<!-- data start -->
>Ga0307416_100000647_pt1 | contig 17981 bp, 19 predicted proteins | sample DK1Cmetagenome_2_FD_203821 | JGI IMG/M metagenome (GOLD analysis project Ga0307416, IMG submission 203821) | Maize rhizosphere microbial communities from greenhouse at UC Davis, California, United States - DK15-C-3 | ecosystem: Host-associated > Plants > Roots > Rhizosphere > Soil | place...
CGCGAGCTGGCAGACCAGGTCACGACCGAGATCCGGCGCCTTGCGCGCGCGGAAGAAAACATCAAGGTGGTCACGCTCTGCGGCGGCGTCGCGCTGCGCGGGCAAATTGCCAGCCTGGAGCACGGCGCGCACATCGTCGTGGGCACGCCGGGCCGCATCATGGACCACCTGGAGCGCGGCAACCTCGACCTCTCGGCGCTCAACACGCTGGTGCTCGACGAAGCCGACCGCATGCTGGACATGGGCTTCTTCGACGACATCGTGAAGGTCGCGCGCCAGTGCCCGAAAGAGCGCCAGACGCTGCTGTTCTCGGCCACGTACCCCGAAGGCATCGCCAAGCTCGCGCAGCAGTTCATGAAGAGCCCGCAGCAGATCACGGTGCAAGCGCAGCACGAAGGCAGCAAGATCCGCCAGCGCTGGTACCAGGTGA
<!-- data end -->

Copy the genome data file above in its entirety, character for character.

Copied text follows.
>Ga0307416_100000647_pt1 | contig 17981 bp, 19 predicted proteins | sample DK1Cmetagenome_2_FD_203821 | JGI IMG/M metagenome (GOLD analysis project Ga0307416, IMG submission 203821) | Maize rhizosphere microbial communities from greenhouse at UC Davis, California, United States - DK15-C-3 | ecosystem: Host-associated > Plants > Roots > Rhizosphere > Soil | place...
CGCGAGCTGGCAGACCAGGTCACGACCGAGATCCGGCGCCTTGCGCGCGCGGAAGAAAACATCAAGGTGGTCACGCTCTGCGGCGGCGTCGCGCTGCGCGGGCAAATTGCCAGCCTGGAGCACGGCGCGCACATCGTCGTGGGCACGCCGGGCCGCATCATGGACCACCTGGAGCGCGGCAACCTCGACCTCTCGGCGCTCAACACGCTGGTGCTCGACGAAGCCGACCGCATGCTGGACATGGGCTTCTTCGACGACATCGTGAAGGTCGCGCGCCAGTGCCCGAAAGAGCGCCAGACGCTGCTGTTCTCGGCCACGTACCCCGAAGGCATCGCCAAGCTCGCGCAGCAGTTCATGAAGAGCCCGCAGCAGATCACGGTGCAAGCGCAGCACGAAGGCAGCAAGATCCGCCAGCGCTGGTACCAGGTGA